The term MRSA is synonymous with multidrug-resistant S. aureus because many nosocomial MRSA strains are resistant to most commonly used antibiotics. The glycopeptide vancomycin was the last available drug to which this organism had remained uniformly sensitive until recent reports of low-level glycopeptide resistance (6) and, very recently, the transfer of high-level vancomycin resistance from Enterococcus to S. aureus (7). Although new drugs, including linezolid and synercid, have recently been introduced to treat MRSA infections (8), there is a worrying lack of novel drugs in the pipeline.

Virulence factors

S. aureus strains can express a wide array of potential virulence factors (Figure 1), including surface proteins that promote adherence to damaged tissue (9), bind proteins in blood to help evade antibody-mediated immune responses (9), and promote iron uptake (10). The organism also expresses a number of membrane-damaging toxins and superantigen toxins that can cause tissue damage and the symptoms of septic shock, respectively (11). There is a growing realization that S. aureus has multiple mechanisms for evading both innate immunity mediated by polymorphonuclear leukocytes (12, 13) and induced immunity mediated by both B and T cells (11, 14). Some virulence factors are expressed by genes that are located on mobile genetic elements called pathogenicity islands (e.g., toxic shock syndrome toxin–1 and some enterotoxins; ref. 15) or lysogenic bacteriophages (e.g., Panton-Valentine leucocidin [PVL]; refs. 15, 16) and factors associated with suppressing innate immunity such as the chemotaxis inhibitory protein and staphylokinase (ref. 13), which are integrated in the bacterial chromosome.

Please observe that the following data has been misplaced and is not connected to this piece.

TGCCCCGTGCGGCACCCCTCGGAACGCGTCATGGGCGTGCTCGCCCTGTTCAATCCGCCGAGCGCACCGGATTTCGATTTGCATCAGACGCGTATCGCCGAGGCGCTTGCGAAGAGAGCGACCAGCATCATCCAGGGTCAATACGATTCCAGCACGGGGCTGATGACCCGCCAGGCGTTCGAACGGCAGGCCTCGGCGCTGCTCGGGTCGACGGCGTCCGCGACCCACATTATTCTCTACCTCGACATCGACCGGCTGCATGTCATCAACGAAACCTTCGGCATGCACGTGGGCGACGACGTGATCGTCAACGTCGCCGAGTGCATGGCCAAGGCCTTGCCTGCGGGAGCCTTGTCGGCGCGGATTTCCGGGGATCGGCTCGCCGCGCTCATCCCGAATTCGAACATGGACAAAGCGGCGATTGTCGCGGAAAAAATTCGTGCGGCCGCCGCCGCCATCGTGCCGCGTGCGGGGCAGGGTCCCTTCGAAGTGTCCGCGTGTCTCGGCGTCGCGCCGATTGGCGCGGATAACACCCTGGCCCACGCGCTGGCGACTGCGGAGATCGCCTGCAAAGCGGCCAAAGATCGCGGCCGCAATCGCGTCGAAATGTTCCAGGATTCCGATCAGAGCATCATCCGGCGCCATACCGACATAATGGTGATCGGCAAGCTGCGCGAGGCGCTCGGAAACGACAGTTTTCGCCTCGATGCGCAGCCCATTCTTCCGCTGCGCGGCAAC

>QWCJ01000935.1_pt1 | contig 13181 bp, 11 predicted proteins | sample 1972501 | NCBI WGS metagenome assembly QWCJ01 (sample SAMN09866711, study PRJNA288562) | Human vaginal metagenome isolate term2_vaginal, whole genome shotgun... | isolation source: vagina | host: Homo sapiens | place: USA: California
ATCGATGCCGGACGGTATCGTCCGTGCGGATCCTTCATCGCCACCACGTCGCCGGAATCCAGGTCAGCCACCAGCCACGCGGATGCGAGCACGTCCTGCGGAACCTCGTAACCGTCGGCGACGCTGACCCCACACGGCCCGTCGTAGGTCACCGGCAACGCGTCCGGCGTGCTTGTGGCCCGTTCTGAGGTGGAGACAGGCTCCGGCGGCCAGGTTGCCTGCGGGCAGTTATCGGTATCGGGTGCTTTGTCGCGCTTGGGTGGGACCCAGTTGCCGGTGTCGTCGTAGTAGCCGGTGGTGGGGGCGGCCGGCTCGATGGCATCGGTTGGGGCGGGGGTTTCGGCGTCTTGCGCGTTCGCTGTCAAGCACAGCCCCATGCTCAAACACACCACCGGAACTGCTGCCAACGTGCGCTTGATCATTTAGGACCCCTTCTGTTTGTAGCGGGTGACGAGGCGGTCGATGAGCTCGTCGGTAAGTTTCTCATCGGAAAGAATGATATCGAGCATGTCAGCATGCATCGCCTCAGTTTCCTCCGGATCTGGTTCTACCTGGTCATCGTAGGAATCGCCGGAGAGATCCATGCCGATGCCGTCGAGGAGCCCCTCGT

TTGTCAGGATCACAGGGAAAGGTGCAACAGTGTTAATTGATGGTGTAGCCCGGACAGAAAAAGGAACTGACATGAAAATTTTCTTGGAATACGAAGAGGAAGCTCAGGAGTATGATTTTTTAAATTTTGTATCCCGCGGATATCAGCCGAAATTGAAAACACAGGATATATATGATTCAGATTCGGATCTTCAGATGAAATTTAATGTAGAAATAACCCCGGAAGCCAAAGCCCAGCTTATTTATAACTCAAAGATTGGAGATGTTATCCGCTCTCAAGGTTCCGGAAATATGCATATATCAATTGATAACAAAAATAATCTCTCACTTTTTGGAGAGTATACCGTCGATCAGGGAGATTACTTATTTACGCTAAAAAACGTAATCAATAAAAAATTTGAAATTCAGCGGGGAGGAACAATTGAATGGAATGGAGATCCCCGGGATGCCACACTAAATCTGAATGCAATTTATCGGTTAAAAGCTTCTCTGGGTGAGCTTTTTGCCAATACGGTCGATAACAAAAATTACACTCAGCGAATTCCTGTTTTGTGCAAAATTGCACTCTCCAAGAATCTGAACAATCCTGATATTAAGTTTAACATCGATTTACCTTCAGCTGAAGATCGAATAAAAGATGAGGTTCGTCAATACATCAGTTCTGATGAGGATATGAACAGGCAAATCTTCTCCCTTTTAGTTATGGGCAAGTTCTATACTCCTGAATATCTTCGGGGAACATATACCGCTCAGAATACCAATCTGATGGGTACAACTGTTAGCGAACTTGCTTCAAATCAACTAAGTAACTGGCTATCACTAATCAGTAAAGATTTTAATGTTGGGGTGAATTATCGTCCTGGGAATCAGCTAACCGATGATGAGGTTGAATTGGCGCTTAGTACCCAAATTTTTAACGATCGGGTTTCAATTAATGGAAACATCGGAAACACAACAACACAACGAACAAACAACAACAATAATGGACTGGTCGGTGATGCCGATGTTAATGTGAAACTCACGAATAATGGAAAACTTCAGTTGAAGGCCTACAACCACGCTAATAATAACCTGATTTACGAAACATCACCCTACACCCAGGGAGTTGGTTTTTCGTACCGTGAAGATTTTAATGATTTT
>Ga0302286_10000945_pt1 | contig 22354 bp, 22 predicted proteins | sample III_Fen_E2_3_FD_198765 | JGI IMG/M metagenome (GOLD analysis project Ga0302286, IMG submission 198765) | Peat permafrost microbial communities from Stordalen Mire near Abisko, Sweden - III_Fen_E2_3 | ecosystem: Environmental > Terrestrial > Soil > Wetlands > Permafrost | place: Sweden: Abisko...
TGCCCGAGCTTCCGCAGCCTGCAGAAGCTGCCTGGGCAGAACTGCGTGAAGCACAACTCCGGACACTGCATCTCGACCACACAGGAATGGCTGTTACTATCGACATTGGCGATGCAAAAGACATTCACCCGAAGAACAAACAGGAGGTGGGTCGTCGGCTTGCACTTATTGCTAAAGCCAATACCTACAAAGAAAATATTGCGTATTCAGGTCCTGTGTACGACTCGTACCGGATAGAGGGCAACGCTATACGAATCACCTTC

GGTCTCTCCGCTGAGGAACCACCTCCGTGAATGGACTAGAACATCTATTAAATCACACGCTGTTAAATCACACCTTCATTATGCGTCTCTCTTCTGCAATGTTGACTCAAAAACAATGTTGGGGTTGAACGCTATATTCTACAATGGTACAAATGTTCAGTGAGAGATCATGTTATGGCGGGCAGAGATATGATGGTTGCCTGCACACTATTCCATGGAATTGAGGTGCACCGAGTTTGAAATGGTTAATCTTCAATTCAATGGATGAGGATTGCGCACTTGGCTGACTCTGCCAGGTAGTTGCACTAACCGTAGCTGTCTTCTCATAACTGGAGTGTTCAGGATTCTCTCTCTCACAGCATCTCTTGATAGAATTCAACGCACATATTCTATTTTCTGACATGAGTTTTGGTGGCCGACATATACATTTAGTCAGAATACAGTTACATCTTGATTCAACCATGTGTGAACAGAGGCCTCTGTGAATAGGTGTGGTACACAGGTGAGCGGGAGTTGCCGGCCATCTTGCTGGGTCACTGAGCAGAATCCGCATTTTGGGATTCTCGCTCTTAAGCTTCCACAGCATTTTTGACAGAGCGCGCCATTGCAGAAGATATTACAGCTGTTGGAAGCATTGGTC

The S. aureus population is clonal

The study by Melles et al. reported in this issue of the JCI (17) examines the major questions about natural populations of S. aureus concerning clonality and virulence. The authors examined 829 S. aureus strains from healthy donors from the city of Rotterdam in The Netherlands. Selective amplified fragment length polymorphism (AFLP) amplification analysis was used to compare genetic relatedness of strains, and this analysis revealed the existence of 3 major and 2 minor genetic clusters, subsequently confirmed by multilocus sequence typing (MLST) (Figure 2). The authors therefore concluded that the S. aureus population is clonal. These clusters corresponded to the predominant groups identified in a recent study of carriage isolates from the county of Oxfordshire in the United Kingdom using MLST (18). Thus the same clonal lineages appear to be dominant in 2 distinct geographic locations.

Principal component analysis of 1,056 S. aureus strains reveals genetic cluFigure 2

Principal component analysis of 1,056 S. aureus strains reveals genetic clusters of hypervirulent clones (17). The different cubes, plotted here in a 3D space and colored according to their source, represent each S. aureus strain analyzed in the Melles et al. study. The 5 circles indicate the 3 major (I, II, and III) and 2 minor (IVa and IVb) different phylogenetic clusters identified by AFLP. While strains from each of the genetic clusters are essentially able to cause invasive disease, some clusters contain proportionally more invasive isolates.

Evidence for clones with enhanced virulence

Melles et al. (17) also examined a smaller number of isolates from individuals with invasive disease (bacteremia and deep-seated abscesses) as well as those from individuals with severe impetigo. There was clear evidence that some clonal types are more virulent than others in that they appeared more frequently among disease isolates than among carriage isolates (Figure 2). This sharply contrasts with the earlier Oxfordshire study, in which no evidence for hypervirulent clones was found (18). In the Melles et al. study, bacteremia in elderly patients was significantly more frequently caused by 1 strain in cluster IVa (17). In addition, strains causing severe skin infections were significantly more frequently found to be members of cluster IVb. This could be due to lysogenization of a progenitor IVb strain with the bacteriophage that encodes PVL (16), a toxin that is strongly associated with severe skin infections (19).